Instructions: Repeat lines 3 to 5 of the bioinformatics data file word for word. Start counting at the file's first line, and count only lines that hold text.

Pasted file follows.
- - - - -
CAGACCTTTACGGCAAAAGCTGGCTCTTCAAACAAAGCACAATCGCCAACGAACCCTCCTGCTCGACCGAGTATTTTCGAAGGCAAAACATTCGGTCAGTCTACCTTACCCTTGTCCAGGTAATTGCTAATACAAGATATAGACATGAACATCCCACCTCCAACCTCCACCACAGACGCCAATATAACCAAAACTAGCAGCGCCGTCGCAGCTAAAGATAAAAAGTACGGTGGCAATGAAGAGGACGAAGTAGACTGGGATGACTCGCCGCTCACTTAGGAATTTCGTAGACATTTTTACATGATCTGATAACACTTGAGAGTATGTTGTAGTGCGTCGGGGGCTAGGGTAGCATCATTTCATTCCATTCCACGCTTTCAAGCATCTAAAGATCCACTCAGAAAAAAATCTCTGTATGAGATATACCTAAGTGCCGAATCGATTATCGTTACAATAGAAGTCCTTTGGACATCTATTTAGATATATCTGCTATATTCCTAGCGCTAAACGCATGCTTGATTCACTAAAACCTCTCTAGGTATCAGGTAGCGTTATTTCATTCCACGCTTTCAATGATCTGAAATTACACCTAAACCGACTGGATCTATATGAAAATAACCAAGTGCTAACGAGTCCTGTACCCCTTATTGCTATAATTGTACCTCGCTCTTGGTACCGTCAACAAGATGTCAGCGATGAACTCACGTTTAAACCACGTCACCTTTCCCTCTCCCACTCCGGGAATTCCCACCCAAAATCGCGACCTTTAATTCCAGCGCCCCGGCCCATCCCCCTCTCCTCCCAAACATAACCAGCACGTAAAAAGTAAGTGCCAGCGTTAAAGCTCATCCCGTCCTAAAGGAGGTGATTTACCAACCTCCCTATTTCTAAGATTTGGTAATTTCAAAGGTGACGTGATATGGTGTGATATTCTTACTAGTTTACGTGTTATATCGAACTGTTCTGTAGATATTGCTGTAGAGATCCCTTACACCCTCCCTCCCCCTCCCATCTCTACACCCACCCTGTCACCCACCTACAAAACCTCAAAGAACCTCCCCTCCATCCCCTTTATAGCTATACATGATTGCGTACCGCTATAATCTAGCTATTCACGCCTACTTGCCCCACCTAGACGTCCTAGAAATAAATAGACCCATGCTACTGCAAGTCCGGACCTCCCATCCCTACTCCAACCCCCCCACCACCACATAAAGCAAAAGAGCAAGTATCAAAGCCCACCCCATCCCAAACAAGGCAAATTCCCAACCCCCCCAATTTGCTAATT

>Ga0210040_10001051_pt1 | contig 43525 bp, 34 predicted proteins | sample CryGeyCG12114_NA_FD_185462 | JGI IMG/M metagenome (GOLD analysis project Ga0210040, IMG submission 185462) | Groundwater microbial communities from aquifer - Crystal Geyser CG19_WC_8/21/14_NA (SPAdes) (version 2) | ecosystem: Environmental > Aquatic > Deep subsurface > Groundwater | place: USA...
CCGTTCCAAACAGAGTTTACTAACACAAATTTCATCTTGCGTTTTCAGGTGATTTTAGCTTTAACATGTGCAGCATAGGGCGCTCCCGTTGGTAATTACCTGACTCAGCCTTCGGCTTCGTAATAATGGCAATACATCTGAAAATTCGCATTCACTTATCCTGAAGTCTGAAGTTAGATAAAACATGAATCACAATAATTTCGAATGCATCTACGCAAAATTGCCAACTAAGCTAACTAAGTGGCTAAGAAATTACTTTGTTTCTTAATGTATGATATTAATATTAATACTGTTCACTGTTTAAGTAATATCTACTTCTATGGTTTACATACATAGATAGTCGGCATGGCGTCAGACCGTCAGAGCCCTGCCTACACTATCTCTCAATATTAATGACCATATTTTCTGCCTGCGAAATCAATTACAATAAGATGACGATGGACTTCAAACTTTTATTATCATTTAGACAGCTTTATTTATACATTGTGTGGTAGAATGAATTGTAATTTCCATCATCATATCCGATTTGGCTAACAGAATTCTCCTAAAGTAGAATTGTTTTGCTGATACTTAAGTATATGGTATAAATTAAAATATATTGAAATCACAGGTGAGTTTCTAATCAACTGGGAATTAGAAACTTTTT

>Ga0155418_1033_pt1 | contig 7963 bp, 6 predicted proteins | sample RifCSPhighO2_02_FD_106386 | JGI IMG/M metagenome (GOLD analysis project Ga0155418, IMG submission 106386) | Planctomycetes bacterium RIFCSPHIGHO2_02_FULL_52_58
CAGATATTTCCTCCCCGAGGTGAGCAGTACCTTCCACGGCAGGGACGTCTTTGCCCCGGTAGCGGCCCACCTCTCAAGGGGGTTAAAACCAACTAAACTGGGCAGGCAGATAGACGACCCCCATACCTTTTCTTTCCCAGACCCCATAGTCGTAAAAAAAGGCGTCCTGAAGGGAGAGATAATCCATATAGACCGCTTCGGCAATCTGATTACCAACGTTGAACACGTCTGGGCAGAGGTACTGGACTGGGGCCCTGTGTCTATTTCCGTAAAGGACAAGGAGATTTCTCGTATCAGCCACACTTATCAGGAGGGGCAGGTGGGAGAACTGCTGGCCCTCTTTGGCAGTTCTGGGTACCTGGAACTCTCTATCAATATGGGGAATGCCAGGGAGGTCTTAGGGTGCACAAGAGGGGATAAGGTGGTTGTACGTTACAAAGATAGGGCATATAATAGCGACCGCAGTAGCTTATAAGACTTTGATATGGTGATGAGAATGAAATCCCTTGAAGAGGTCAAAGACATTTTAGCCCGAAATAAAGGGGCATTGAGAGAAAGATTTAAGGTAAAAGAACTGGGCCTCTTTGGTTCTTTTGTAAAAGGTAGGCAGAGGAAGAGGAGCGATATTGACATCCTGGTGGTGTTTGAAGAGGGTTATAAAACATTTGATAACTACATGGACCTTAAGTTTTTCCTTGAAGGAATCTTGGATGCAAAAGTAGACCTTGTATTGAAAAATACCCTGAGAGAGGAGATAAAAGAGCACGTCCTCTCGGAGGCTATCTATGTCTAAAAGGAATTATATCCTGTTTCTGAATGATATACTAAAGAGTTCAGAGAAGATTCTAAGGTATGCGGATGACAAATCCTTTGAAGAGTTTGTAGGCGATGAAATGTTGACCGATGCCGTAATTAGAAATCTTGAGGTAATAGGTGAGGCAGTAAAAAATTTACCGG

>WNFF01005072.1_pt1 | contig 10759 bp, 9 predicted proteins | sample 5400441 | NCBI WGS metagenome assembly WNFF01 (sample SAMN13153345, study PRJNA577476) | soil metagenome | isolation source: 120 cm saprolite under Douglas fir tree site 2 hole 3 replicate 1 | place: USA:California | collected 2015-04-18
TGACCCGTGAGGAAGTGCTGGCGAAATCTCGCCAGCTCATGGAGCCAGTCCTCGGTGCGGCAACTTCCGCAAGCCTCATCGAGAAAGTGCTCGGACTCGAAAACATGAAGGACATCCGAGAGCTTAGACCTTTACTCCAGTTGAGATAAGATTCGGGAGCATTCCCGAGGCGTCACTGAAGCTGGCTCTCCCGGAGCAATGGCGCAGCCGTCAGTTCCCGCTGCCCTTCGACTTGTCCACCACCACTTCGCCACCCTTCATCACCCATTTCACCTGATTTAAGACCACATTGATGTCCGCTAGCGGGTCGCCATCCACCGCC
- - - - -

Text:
CCGTTCCAAACAGAGTTTACTAACACAAATTTCATCTTGCGTTTTCAGGTGATTTTAGCTTTAACATGTGCAGCATAGGGCGCTCCCGTTGGTAATTACCTGACTCAGCCTTCGGCTTCGTAATAATGGCAATACATCTGAAAATTCGCATTCACTTATCCTGAAGTCTGAAGTTAGATAAAACATGAATCACAATAATTTCGAATGCATCTACGCAAAATTGCCAACTAAGCTAACTAAGTGGCTAAGAAATTACTTTGTTTCTTAATGTATGATATTAATATTAATACTGTTCACTGTTTAAGTAATATCTACTTCTATGGTTTACATACATAGATAGTCGGCATGGCGTCAGACCGTCAGAGCCCTGCCTACACTATCTCTCAATATTAATGACCATATTTTCTGCCTGCGAAATCAATTACAATAAGATGACGATGGACTTCAAACTTTTATTATCATTTAGACAGCTTTATTTATACATTGTGTGGTAGAATGAATTGTAATTTCCATCATCATATCCGATTTGGCTAACAGAATTCTCCTAAAGTAGAATTGTTTTGCTGATACTTAAGTATATGGTATAAATTAAAATATATTGAAATCACAGGTGAGTTTCTAATCAACTGGGAATTAGAAACTTTTT

>Ga0155418_1033_pt1 | contig 7963 bp, 6 predicted proteins | sample RifCSPhighO2_02_FD_106386 | JGI IMG/M metagenome (GOLD analysis project Ga0155418, IMG submission 106386) | Planctomycetes bacterium RIFCSPHIGHO2_02_FULL_52_58
CAGATATTTCCTCCCCGAGGTGAGCAGTACCTTCCACGGCAGGGACGTCTTTGCCCCGGTAGCGGCCCACCTCTCAAGGGGGTTAAAACCAACTAAACTGGGCAGGCAGATAGACGACCCCCATACCTTTTCTTTCCCAGACCCCATAGTCGTAAAAAAAGGCGTCCTGAAGGGAGAGATAATCCATATAGACCGCTTCGGCAATCTGATTACCAACGTTGAACACGTCTGGGCAGAGGTACTGGACTGGGGCCCTGTGTCTATTTCCGTAAAGGACAAGGAGATTTCTCGTATCAGCCACACTTATCAGGAGGGGCAGGTGGGAGAACTGCTGGCCCTCTTTGGCAGTTCTGGGTACCTGGAACTCTCTATCAATATGGGGAATGCCAGGGAGGTCTTAGGGTGCACAAGAGGGGATAAGGTGGTTGTACGTTACAAAGATAGGGCATATAATAGCGACCGCAGTAGCTTATAAGACTTTGATATGGTGATGAGAATGAAATCCCTTGAAGAGGTCAAAGACATTTTAGCCCGAAATAAAGGGGCATTGAGAGAAAGATTTAAGGTAAAAGAACTGGGCCTCTTTGGTTCTTTTGTAAAAGGTAGGCAGAGGAAGAGGAGCGATATTGACATCCTGGTGGTGTTTGAAGAGGGTTATAAAACATTTGATAACTACATGGACCTTAAGTTTTTCCTTGAAGGAATCTTGGATGCAAAAGTAGACCTTGTATTGAAAAATACCCTGAGAGAGGAGATAAAAGAGCACGTCCTCTCGGAGGCTATCTATGTCTAAAAGGAATTATATCCTGTTTCTGAATGATATACTAAAGAGTTCAGAGAAGATTCTAAGGTATGCGGATGACAAATCCTTTGAAGAGTTTGTAGGCGATGAAATGTTGACCGATGCCGTAATTAGAAATCTTGAGGTAATAGGTGAGGCAGTAAAAAATTTACCGG